Now, what that means is that if you have a lower hopper capacity, your pellet smoker will run for a smaller period of time. It also depends on the cooking temperature you have selected for your cooking purposes. However, at higher temperatures, they will provide less smoke; thus would be more suitable for grilling and barbecuing, but not so much for smoking.
Maintenance is an issue. There are moving parts on these grills. Moving parts eventually break. There is an auger with a motor, and a fan with a motor. There are proprietary electronics systems on these babies. Augers clog. Motors burn out. Electronics have bugs or fail. Especially when exposed to rain, snow, hot, and cold. When they fail, will the manufacturer have a replacement part?
In 1982 Traeger Heating in Oregon began experimenting with a furnace that would burn wood pellets made from compressed sawdust, a byproduct of the area lumber mills, and before long introduced a home heating system that they sold mostly locally. Since furnaces sold mostly in cold months, before long they began experimenting with a grill that would burn pellets, too. Eventually they created a device with an auger to feed the pellets and a blower to help them burn.
Though the Memphis Pro works great as a high heat, sear, and direct flame grill, I chose to do some IBP ribs and a couple all natural pork loins I picked up from the store. I won’t go into too much detail on the pork loin and rib prep here, suffice it to say that I was very impressed with the smoke output I got from this unit, which I filled with a full compliment of CookinPellets Perfect Mix Pellets.
I have several smokers I have used over the years. I have dialed in everyone I own over a course of trial and error. They all get great results, but require me to tend them all throughout the cook. I wanted a smoker that I could easily get to the desired temp, maintain the temp, provide good smoke flavor, and have the size to do a small or large cook, and not need me to be tending it throughout the cook. The learning curve on this smoker is super easy if you know all your temps, your first cook will give you the results your looking for. I was a little worried that I was not going to get the smoke flavor with a pellet smoker, but my brisket turned out amazing, very tender, the smoke ring was perfect. When I was searching for a new smoker I was a little shy of the Yoder based on the price, but when you figure in the ability to grill as well this became a better alternative. The quality is top tier, this is built to last a long time. I'm so glad I went with the Yoder YS640 no regrets.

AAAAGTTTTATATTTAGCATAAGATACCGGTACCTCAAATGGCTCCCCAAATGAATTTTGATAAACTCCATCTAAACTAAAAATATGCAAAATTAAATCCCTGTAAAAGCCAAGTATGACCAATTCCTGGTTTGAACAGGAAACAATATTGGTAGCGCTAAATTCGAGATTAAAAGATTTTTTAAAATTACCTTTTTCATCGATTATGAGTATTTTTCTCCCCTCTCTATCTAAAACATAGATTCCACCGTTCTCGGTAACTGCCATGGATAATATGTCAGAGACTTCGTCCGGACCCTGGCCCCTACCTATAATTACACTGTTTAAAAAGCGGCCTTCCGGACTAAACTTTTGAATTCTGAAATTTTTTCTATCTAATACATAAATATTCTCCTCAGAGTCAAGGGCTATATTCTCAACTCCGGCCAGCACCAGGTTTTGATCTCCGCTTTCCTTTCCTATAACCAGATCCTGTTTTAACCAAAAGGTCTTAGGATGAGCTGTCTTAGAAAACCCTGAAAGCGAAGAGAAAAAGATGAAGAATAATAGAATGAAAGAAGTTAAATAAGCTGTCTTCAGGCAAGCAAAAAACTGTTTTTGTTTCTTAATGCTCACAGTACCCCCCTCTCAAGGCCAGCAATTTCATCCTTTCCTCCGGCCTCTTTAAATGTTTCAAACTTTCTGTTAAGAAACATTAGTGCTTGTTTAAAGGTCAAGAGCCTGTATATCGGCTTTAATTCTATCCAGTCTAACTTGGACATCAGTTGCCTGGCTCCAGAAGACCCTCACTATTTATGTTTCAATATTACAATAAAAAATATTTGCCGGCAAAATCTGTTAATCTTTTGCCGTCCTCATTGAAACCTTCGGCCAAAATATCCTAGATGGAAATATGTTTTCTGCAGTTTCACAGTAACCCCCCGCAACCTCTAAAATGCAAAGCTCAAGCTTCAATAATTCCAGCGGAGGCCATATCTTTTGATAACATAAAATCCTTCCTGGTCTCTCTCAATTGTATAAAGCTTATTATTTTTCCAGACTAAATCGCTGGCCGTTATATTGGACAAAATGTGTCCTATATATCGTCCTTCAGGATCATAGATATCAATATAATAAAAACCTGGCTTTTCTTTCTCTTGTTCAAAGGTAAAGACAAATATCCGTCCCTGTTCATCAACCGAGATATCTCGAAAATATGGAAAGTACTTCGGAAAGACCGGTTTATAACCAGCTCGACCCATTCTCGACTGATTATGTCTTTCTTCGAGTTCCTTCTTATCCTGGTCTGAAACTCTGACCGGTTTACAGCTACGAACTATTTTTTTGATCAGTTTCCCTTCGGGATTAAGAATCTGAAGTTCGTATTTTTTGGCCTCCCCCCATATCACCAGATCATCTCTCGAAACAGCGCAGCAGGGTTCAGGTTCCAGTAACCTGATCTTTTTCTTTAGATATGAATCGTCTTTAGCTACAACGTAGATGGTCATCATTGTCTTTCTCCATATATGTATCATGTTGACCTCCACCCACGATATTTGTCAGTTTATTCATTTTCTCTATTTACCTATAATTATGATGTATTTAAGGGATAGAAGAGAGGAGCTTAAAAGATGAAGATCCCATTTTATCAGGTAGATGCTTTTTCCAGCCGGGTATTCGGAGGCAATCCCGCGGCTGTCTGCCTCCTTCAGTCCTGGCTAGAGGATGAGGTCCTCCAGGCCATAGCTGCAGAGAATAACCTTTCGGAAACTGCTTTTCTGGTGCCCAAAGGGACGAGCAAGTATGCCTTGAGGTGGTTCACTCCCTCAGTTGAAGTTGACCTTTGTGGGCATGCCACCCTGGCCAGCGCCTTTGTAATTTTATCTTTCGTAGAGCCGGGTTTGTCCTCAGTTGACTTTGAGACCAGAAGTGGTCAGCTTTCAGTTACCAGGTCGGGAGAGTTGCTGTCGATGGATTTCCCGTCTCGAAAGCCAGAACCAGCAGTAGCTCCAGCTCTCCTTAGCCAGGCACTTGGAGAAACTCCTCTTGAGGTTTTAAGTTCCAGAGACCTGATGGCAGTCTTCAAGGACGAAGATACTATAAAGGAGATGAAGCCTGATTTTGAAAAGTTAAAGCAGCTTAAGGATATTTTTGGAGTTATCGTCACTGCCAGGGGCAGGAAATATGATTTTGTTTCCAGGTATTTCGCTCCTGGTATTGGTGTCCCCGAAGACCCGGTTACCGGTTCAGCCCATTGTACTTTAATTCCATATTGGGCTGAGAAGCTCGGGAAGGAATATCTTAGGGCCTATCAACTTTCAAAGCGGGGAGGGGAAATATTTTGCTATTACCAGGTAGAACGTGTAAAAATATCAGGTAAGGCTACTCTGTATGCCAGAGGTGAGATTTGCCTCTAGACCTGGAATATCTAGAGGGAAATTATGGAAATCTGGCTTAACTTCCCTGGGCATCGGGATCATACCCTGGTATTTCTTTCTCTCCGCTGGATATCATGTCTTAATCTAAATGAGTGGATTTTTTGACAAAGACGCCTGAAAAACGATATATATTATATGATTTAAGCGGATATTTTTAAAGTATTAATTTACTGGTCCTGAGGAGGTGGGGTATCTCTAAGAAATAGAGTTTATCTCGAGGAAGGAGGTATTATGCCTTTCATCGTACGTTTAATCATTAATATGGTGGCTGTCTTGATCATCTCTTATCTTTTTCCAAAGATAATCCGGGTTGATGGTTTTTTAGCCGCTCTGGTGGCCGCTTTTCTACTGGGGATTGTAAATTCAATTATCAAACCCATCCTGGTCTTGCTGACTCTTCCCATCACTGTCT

As time passed, a thermostat was added to the equation, and the production BBQ smokers fueled by pellets working in “set it and forget it” fashion was in full force. From this point, several manufacturers of pellet grills began to pop up, with a few key names like Yoder Smokers, Mak Grills, Green Mountain Grills, and Fast Eddy’s Cookshack grills being among the most notable.